Only 75 medical marijuana dispensaries may be allowed to legally operate in the City of Detroit under an ordinance proposed Thursday that seeks to cap the number of facilities citywide, after dozens of illegal shops have already been shut down.
The ordinance, proposed by Council member James Tate, seeks to establish rules for five types of medical marijuana facilities, including locations where medical marijuana could be grown, tested, processed, transported and dispensed to patients with state-approved medical marijuana cards.
The ordinance would also:
• Encourage prospective owners of medical marijuana facilities to offer community benefits as part of their application for approval.
• Clarify the city’s spacing and “drug-free zone” requirements.
“Approving this ordinance would finally bring some closure to this issue and chart the path to the future of this industry in the City of Detroit and the State of Michigan,” Tate said in a statement. “The goal has always been to ensure that we have an industry that is respectful of the neighborhoods, the communities it is located in, but also considerate to individuals seeking safe access to alternative medication. This ordinance balances those two needs with the preservation of neighborhoods being the top priority.”
The announcement comes after a Wayne County Circuit Court judge in February overturned a voter-approved medical marijuana initiative that would have relaxed local control in Detroit this year.
The initiative, placed on the November ballot last year as Proposal B, specified in which zoning districts medical marijuana-related facilities could be located within Detroit. It would have allowed dispensaries and processors in all business and industrial districts, including downtown and Midtown.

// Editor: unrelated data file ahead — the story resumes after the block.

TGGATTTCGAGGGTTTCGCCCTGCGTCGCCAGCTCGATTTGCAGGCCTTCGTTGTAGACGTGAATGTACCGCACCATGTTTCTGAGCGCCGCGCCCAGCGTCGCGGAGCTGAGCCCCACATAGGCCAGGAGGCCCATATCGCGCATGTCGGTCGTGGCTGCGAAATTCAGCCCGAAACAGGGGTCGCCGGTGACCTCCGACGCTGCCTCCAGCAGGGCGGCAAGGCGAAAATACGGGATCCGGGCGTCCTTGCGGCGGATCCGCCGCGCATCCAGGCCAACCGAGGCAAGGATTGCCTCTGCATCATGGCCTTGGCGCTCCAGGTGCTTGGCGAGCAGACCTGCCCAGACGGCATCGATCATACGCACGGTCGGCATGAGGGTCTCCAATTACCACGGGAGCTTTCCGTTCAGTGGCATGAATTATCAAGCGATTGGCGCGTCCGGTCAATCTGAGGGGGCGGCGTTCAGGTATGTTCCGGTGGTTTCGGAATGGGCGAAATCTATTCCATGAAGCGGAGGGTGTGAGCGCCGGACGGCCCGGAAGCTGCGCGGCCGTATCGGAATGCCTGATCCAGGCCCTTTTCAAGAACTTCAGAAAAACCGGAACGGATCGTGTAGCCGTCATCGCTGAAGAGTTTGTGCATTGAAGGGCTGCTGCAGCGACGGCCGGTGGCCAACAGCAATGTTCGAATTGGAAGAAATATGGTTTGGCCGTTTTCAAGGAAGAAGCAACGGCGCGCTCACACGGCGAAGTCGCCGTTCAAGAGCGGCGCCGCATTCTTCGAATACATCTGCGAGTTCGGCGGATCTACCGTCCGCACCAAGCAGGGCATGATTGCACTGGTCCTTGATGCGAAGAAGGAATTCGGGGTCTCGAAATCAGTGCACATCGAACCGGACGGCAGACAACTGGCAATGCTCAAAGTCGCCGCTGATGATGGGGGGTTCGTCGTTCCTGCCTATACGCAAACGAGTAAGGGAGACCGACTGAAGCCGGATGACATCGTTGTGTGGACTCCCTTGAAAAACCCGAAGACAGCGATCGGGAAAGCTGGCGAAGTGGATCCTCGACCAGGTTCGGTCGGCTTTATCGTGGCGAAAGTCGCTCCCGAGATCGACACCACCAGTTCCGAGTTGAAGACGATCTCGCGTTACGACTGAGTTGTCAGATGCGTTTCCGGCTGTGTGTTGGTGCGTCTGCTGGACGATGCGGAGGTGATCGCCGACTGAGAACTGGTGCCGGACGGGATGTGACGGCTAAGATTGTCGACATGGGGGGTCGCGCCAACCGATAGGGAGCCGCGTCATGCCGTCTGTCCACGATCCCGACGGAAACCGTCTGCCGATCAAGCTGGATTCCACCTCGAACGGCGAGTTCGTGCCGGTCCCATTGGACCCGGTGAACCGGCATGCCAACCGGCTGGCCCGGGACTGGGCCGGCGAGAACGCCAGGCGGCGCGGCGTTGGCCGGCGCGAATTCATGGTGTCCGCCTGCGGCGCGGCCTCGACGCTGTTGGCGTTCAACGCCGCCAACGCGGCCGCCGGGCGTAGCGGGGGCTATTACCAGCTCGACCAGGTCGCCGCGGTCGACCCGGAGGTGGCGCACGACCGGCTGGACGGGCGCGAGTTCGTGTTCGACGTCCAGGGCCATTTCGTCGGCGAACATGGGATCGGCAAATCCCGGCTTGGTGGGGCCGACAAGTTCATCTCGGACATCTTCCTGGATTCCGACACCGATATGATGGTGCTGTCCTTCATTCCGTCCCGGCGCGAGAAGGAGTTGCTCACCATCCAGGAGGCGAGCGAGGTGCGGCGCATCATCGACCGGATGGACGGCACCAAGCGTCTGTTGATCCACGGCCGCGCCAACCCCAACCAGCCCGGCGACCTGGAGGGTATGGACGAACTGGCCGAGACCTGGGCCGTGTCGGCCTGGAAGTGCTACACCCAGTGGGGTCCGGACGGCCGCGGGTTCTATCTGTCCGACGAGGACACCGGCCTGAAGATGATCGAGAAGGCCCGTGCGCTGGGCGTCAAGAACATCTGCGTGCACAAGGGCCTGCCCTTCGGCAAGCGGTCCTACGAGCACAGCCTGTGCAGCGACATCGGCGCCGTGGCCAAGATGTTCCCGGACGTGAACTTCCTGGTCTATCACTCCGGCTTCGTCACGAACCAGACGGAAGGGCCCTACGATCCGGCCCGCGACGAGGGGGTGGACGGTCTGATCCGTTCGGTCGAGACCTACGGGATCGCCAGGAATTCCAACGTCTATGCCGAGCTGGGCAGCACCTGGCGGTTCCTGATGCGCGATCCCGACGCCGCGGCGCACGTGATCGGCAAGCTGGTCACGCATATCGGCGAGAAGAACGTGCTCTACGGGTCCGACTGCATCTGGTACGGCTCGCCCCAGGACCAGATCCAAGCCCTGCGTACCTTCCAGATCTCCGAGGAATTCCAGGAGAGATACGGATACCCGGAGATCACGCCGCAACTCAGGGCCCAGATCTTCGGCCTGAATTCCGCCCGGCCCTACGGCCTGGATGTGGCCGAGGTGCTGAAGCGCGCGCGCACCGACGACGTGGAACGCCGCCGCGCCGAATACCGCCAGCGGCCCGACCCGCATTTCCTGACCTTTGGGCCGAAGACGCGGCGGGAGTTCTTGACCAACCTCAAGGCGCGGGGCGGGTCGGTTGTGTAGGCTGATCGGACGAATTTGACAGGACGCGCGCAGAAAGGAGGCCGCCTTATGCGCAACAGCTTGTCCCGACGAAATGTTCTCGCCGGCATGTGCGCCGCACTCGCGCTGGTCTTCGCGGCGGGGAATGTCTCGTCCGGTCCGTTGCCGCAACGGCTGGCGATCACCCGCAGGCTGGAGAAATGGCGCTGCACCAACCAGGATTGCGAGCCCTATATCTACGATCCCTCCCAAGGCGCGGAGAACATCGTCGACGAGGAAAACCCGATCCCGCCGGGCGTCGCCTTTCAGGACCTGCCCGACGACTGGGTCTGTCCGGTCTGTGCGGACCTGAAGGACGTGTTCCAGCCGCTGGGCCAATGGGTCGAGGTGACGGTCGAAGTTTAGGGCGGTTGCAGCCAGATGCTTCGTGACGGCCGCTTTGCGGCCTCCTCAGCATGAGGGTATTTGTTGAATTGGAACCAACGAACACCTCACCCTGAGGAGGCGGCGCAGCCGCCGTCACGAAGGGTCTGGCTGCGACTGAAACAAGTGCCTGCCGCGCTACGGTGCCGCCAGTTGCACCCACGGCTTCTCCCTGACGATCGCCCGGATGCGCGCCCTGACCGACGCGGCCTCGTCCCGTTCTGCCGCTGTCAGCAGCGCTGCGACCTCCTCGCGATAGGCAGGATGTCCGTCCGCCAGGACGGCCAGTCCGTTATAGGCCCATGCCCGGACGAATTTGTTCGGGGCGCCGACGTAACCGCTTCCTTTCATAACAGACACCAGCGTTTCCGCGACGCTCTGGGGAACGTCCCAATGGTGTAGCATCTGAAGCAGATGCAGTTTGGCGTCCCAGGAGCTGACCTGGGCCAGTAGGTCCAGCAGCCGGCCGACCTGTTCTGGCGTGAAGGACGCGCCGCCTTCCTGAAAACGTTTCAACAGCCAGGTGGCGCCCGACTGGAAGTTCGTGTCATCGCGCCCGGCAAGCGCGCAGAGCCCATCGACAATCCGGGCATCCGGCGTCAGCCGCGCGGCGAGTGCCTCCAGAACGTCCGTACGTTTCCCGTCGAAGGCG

Chief Judge Robert Colombo Jr. also partially overturned the zoning portion of a separate medical initiative, Proposal A, that sought to allow dispensaries to open within 500 feet of another dispensary; near liquor, beer and wine stores; child care centers, arcades and parks.
The proposed ordinance has raised concerns among some within the marijuana industry who feel it may be short-sighted.
Amir Makled, a medical marijuana attorney who represents some Detroit dispensary clients, said while he believes the city has the power to draft the ordinance, he thinks it goes “against the will of the voters,” who overwhelmingly approved both ballot initiatives.
“However, I understand the city has an interest in curtailing the amount of dispensaries they have or medical marijuana facilities,” Makled said. “But I think they should have allowed the market to determine what was a reasonable amount of facilities to have.”
Detroit Corporation Counsel Lawrence Garcia said the new ordinance will clarify the city’s regulatory role.
“Detroit’s new, proposed ordinance will…resolve some of the confusion created by some of the misguided zoning restrictions that were originally part of the ballot initiative,” Garcia said in a statement. “In short, the new ordinance, if passed, will clarify Detroit’s common-sense regulation on medical marijuana activity and will allow for all five of the legal uses contemplated by state statute.”
A draft of the ordinance has already been presented to the city’s planning commission, which is scheduled to hold a public hearing later Thursday.
The ordinance also needs to be approved by the Detroit City Council but a date for consideration has yet to be set.
The ordinance also will regulate how dispensaries and other related operations would be approved by the city, and what size they could be.
According to the news release, the ordinance would not close the 57 dispensaries that are currently operating legally in the city, thanks to a temporary authorization from the city and the state.
Makled said many of his clients have already been approved to operate in the city but several others are still trying to break into the growing industry locally.
“If Detroit is going to make a comeback and have new industries come into the city, they should welcome this industry,” Makled said. “It can create a tax base and a whole new hub for the industry so I’m surprised they’re curtailing that growth.”